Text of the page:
May They Rest In Peace, 7th September 2017

  • Try Hiroshimas local dish- Okonomiyaki
  • Peace Park
  • Hiroshima Memorial Museum

We woke and it was hammering it down with rain so we stayed in the hostel and got chatting to a couple of the people in the hostel. They were couple, Ady a graphic designer, Kelly a nurse both living in Bristol and Adam a Canadian who had a job with a complicated title but farmed bees in his spare time. They were all interesting people and it was nice to chat to them.
Kelly had recommended a place to try one of hiroshimas signature dishes okonomiyaki so after leaving the hostel we soon found it and it had a small queue outside of it.

Queue for the restaurant

We soon got a front row seat at the counter in front of the kitchen and could watch the chefs create their culinary masterpieces. The dish was a thin pancake, with various vegetables and meats fried and and stacked and all sealed together with an original sauce and topped with spring onions.

Chef making our okonomiyaki
The conveyor belt of delicious food

They were served in front of us on the giant hot plate and we could cut a chunk out and began to eat our way through them. They tasted delicious and they were very flavoursome.

The finished product

The rain had eased up slightly by this point and we headed peace park. The first monument we encountered was for a little girl that died ten years after the bombing. She got leukemia from the radiation and it was said that if she made 1000 paper cranes then she would be cured of her illness. She tried her best but couldn’t make enough before she passed away. So her classmates made the remaining amount of cranes in honour of her. There thousands of paper origami birds were filling boxes around the statue paying tribute to the young girl.

The memorial of the little girl and the thousand cranes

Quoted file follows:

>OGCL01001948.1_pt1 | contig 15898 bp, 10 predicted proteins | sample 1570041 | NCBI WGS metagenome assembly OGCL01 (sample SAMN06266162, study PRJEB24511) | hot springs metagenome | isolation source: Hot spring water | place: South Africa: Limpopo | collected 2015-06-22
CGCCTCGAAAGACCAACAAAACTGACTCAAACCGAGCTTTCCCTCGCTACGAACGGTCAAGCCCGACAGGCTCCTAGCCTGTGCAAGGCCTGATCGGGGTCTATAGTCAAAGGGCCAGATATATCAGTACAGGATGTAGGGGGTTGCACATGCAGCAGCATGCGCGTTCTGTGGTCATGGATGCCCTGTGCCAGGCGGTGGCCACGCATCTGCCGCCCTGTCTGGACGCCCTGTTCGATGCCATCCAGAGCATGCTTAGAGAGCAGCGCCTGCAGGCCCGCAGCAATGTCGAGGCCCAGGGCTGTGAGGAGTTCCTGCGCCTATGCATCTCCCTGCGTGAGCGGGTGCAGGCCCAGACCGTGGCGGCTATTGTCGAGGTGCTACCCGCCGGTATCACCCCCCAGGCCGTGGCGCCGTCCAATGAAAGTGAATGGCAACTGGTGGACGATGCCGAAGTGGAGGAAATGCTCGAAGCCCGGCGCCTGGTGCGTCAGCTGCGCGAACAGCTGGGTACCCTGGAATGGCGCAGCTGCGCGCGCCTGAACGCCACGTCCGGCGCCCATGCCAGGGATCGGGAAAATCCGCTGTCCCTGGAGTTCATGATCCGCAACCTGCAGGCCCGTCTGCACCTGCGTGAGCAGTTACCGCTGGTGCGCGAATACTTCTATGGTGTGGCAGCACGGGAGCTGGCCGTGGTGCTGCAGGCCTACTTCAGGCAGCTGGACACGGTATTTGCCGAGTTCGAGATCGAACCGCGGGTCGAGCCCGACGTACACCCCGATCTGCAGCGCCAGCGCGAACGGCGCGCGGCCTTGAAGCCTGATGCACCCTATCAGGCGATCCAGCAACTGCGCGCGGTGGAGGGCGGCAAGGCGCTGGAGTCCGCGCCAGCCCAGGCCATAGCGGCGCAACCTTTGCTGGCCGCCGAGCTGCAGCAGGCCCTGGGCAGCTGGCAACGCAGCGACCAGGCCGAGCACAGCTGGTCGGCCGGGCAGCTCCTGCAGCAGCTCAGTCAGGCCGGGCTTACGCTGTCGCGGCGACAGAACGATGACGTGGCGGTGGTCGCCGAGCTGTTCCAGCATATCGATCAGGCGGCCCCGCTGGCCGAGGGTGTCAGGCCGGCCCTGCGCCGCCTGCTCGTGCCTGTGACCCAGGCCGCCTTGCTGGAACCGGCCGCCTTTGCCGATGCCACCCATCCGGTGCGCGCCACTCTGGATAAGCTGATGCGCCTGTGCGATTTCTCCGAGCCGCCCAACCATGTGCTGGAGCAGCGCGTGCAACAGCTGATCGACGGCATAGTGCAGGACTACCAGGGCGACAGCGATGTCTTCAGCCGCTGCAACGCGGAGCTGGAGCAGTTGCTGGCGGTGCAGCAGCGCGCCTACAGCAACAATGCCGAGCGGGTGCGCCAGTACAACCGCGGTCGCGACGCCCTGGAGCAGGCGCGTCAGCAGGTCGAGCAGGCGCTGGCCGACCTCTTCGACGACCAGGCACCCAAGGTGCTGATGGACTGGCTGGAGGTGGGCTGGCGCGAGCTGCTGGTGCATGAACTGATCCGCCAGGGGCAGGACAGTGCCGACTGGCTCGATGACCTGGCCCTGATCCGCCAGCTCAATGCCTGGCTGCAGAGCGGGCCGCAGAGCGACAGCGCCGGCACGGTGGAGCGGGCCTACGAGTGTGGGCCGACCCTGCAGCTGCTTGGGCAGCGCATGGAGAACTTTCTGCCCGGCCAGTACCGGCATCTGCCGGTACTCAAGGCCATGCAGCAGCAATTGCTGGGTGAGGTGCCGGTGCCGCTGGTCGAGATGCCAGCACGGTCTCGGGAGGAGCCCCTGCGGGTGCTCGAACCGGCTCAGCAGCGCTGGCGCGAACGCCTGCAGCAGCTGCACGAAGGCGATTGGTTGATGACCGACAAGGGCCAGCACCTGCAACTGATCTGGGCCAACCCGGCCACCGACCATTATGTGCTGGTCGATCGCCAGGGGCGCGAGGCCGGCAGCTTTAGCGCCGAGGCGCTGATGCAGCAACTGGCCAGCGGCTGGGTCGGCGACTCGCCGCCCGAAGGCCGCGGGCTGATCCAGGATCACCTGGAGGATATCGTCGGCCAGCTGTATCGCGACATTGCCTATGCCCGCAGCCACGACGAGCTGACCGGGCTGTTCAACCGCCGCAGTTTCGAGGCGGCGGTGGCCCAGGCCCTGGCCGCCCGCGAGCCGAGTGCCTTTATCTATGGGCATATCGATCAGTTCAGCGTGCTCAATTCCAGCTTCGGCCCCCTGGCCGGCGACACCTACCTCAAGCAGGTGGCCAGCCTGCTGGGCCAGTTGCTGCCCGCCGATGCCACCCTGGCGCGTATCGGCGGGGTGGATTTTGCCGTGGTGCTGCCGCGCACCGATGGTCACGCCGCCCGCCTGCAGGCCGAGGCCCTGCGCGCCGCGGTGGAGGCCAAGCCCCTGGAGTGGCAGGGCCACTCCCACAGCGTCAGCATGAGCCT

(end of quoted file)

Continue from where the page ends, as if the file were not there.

After we took a walk to the Hiroshima memorial museum. Nothing can prepare you for going to a place like this as you don’t know how it will effect you. You know vaguely what happened but you don’t know it in great detail and how the bomb affected the people their. The museum opens your eyes to the atrocity that happened in Hiroshima and Nagasaki. It’s a sobering place and you think how could this happen. At 8:15am on August 6th 1945 A-Bomb was dropped on Hiroshima by the Americans with the aim to kill as many people as possible and to end the war with the hope of the Japanese surrendering.

The time A-Bomb dropped

US photo of the explosion

The memorial with 140,000 tiles, one for each person that died because A-Bomb

But I suppose it was 72 years ago so it wouldn’t happen again right?
Well it appears not, just days before we were in the museum and more nuclear tests are being conducted in North Korea. There is no winners when it comes to nuclear missiles and ultimately people’s lives will be the price. Unfortunately I think at this current moment that it is inevitable that this will happen which saddens me as we should have learnt from our mistakes.

The clock counting the days since A-Bomb and since the last nuclear test was

I would urge anyone to go to the Hiroshima memorial museum for the sobering reality that history seems to be repeating itself. On our way out we noticed a large clock that shows how many days it was since the Hiroshima bombing and underneath how many days since the last nuclear test which was just 4 days which hit home. After here we walked around peace park reading the various different plaques and monuments which are dedicated to victims of the bombing. We saw one of the buildings where the bomb was dropped which somehow managed to not be completely leveled and had been slightly restored to make it safe.

What shocks you is Peace Park was a town just like any other which had businesses and houses where people lived and the entire area was destroyed with everyone being killed there.

We called it a day after this and headed back to the hostel to get out of the rain.

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